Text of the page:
One of my most favourite places to visit in west London is Chiswick House, a small-ish villa surrounded by a 65-acre garden.
Both the villa itself and these gardens were ground-breaking in their time; most who saw it would never have experienced anything like it before.
First off, it was built in a very new architectural style of the time known as Palladian.
Palladianism was a philosophy of design based on the writings and work of Andreas Palladio, an Italian architect of the 16th century who tried to recreate the style and proportions of the buildings of ancient Rome and one of its key champions in England was the architect Inigo Jones.
The villa was one of the first buildings to have Palladian features which included a perfectly symmetrical building with strict proportions, plain looking exteriors, imposing entrances with Corinthian columns, triangular pediments over doors and textured blocks of stone (called rusticated) at the base.
When you walk around inside, the room size and layout feel very contemporary although it was considered too small to ever be lived in (erm, you should see my flat?!) and probably designed as a place to display the owner's art collection and generally show off.
Another key feature is the way the house looks out along several vistas into the spectacular gardens and it's that which really makes it such an incredible space for me.
These grounds recently underwent a £12m renovation and went onto be THE blueprint for the English landscape movement, influencing landscapes throughout Britain, Europe and the World.
To this day, they are one of the most significant and stunning gardens in London.
Sweeping laws bordered by 300-year-old Cedar of Lebanon trees (aren't they just the most graceful and elegant of trees?) lead down to a lake complete with waterfall cascade and grotto at one end and a classically styled bridge at the other.
Along its length you can see a huge variety of wild and waterfowl just doing their thing, including swans, herons, tufted ducks and coots with their nests standing as sturdy sentinels against some of the most lovely breeds of well trained dogs who splash around in it.
Dotted amongst the 1600 trees that make up the grounds are follies or small garden buildings such as the Ionic Temple with its portico and small pond in front.
One of my faves is the tall Doric column that forms a centrepiece of a gorgeous rose garden with a statue of Venus popped on top. Who knew that alongside being the goddess of love and beauty, she was also associated with gardens and cultivation.
Other features of the gardens include a Ha-Ha, which is a type of sunken fence that gives the viewer of the garden the illusion of an unbroken, continuous rolling lawn, whilst providing boundaries for grazing livestock, a patte d'oie (literally 'goose foot') which is a pathway design whereby several straight paths radiate out from a central point, so called from its resemblance to a goose's foot, obelisks and scores of statues, busts and objects such as funerary urns dotted around the place and symbolically evoking the mood and appearance of ancient Rome with a not insignificant nod to ancient Egypt.
Flanking the main entrance to the villa are life size statues of Andrea Palladio and Inigo Jones, who alongside the garden designer William Kent were the pioneers of this new movement and I love that it this main entrance was built near to the main road and which exists to this day, perhaps with the intention of passers-by staring in awe at the wondrous creation that stood before them.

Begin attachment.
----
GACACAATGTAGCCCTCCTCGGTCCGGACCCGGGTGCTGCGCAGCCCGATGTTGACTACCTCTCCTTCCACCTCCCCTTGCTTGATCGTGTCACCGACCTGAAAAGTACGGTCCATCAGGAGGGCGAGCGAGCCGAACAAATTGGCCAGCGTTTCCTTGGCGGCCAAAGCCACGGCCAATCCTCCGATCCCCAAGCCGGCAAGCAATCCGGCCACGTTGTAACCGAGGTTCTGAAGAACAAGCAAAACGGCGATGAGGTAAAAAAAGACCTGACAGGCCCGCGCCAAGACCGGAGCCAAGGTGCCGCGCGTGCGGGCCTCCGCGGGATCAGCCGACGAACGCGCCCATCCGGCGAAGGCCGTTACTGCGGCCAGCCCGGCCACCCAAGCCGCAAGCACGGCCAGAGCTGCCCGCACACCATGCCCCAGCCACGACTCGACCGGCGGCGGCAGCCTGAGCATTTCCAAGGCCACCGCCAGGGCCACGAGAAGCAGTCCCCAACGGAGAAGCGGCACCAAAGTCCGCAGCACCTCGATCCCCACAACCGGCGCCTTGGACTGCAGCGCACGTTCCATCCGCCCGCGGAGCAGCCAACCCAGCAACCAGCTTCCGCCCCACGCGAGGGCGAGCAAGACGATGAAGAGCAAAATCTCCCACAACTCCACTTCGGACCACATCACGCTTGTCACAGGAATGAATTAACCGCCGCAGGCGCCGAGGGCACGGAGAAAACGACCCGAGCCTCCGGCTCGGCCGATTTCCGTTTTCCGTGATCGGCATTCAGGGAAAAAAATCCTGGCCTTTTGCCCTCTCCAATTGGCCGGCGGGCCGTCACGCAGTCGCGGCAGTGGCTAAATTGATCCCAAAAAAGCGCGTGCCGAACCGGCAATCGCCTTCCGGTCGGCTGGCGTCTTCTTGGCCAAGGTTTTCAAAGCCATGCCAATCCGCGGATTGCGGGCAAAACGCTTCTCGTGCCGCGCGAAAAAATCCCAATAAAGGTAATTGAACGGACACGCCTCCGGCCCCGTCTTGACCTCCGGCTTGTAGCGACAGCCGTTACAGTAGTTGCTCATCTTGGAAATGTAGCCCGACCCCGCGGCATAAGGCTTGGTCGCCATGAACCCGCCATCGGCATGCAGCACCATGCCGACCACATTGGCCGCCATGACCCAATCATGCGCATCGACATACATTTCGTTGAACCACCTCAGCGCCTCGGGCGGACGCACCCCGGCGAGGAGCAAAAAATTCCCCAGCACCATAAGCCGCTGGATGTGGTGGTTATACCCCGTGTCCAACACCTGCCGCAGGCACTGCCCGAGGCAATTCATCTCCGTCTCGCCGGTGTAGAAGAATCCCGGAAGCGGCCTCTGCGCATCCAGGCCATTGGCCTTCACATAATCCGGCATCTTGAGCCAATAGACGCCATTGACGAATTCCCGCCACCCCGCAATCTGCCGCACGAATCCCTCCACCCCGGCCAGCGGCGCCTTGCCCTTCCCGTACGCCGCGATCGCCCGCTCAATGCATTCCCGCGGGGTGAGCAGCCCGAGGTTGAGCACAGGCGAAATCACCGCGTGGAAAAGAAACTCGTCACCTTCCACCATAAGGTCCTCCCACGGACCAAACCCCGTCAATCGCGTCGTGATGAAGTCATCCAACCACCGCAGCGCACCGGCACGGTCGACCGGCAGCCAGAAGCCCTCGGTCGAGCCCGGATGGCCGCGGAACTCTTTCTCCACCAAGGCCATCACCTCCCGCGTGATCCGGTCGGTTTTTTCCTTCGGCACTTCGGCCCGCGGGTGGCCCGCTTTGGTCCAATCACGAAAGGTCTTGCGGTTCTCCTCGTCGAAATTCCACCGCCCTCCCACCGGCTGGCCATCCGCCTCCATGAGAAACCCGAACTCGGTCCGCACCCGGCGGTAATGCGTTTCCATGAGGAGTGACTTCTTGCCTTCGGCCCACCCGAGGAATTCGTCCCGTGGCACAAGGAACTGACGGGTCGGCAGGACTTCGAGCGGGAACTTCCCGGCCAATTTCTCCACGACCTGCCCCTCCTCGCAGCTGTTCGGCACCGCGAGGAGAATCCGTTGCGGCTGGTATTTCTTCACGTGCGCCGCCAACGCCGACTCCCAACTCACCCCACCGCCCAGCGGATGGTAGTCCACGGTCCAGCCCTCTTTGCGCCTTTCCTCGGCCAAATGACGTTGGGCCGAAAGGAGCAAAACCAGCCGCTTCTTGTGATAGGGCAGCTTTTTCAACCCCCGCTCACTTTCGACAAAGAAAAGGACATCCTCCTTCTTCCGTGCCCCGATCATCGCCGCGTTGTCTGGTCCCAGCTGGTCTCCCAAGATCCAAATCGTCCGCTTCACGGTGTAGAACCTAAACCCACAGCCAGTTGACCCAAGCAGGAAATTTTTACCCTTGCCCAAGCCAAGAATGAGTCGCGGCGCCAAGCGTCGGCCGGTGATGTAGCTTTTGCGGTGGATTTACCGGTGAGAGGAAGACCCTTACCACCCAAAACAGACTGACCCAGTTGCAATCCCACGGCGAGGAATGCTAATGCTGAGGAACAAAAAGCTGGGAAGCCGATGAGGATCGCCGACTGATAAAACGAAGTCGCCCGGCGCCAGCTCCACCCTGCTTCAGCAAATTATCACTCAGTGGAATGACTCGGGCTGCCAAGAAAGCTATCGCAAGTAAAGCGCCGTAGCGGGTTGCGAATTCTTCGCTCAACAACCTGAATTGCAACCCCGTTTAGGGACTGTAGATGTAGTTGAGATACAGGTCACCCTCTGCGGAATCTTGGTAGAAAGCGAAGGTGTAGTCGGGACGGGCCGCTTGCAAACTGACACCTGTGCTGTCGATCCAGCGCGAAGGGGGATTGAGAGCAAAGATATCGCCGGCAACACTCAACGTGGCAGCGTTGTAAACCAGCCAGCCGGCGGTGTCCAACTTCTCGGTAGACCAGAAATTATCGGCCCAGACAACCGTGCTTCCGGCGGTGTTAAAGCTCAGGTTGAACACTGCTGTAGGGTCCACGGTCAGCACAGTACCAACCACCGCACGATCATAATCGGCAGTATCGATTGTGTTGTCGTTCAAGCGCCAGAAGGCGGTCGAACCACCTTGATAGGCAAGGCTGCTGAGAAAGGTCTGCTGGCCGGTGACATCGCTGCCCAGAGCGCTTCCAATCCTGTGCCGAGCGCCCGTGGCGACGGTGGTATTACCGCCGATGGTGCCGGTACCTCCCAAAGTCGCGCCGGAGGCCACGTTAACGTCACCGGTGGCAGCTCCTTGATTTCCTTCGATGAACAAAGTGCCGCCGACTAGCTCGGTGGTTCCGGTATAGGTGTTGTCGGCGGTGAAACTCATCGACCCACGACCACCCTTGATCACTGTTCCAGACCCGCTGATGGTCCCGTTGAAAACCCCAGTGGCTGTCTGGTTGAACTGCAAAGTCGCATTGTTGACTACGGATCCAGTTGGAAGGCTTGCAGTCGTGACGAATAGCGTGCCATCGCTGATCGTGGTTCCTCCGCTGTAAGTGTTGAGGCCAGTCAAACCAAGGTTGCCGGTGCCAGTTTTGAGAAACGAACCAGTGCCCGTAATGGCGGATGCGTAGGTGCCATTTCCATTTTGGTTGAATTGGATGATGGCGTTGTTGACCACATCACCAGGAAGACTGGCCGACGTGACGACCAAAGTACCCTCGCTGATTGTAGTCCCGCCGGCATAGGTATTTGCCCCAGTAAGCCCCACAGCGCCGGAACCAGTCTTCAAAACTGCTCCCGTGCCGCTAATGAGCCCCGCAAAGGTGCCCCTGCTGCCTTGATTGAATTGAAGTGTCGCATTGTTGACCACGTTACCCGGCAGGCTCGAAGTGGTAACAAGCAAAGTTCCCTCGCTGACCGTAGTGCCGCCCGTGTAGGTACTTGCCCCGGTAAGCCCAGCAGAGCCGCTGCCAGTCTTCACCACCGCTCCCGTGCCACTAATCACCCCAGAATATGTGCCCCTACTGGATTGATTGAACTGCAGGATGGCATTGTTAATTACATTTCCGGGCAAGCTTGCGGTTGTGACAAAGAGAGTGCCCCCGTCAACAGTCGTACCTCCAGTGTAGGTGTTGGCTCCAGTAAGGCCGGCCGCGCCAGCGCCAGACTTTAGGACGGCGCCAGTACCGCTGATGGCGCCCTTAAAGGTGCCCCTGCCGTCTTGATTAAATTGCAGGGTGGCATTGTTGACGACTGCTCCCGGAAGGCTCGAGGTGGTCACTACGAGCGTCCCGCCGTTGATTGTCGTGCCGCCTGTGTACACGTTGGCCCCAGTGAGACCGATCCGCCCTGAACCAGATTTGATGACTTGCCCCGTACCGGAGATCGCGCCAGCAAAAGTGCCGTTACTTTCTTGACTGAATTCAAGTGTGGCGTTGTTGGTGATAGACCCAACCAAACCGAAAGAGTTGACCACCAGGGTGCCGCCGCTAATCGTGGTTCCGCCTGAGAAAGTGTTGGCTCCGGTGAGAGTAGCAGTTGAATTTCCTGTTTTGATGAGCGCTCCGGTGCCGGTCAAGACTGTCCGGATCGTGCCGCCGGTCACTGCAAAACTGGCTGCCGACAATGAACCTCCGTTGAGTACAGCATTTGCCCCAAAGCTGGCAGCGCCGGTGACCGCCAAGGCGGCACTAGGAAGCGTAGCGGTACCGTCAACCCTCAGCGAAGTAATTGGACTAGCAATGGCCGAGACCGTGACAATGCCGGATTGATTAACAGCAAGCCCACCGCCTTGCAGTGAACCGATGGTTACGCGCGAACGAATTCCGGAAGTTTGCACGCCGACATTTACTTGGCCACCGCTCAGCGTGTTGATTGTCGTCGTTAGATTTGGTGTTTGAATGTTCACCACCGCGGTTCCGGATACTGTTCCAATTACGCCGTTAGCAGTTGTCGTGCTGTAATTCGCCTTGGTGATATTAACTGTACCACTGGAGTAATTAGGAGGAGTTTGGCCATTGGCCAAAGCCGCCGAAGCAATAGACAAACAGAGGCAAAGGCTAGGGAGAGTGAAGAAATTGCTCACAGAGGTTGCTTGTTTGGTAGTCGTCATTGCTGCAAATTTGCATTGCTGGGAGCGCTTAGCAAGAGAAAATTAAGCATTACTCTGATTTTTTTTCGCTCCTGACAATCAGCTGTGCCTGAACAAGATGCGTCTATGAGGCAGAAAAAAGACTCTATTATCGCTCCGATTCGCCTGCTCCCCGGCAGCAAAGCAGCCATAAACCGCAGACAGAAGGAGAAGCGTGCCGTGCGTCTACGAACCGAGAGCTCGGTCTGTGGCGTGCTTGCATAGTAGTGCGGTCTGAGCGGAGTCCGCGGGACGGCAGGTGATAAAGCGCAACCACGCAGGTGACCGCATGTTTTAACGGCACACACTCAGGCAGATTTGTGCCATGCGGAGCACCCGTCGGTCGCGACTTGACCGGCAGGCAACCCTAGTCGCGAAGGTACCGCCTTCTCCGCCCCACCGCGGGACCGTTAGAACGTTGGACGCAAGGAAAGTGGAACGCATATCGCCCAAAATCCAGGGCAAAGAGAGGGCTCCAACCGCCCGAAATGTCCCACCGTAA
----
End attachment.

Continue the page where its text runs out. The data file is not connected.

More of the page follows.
Winding walks, cricket pitches, bowling greens, walled and Italianate gardens surround a whopping 300 ft long glass conservatory which houses a rare and historically important collection of Camellias - said to be the oldest collection under glass in the Western world.
During Spring, this is covered by one of the most spectacular displays of wisteria.
Over the years, Chiswick House has served as an fun weekend retreat for its original owners, the Earls of Buckingham, and a party palace especially for the fun loving 6th Duke of Devonshire with his collection of exotic animals he kept there including an Indian bull, a Neapolitan pig, a Peruvian llama and an Indian elephant, whose tricks included using her trunk to sweep with a broom and to uncork a bottle. (She also gave rides around the lawn and is buried somewhere in the grounds; her bones have not yet been found).
It has also served as a psychiatric institution a fire station and a backdrop to one of the very first pioneering music promos by The Beatles - the song is Paperback Writer and you can see the fab four in amongst the statues and inside the conservatory. Check it out here.
When I first started visiting over a decade ago, there was only a very small and uninspiring cafe but this has since been replaced by a very cool building designed by Caruso St John Architects which blends in perfectly with some pretty reasonable fare.
So much more to see at this relatively undiscovered gem of a place and if you are a dog lover, then this really is a piece of paradise.
And the chances are, if you have travelled to Heathrow airport from central or west London, you have shot right past this place without ever realising and if ever you did fancy one last knockout stop before boarding your plane, give yourself an hour or so and drop in.
It really is amazing.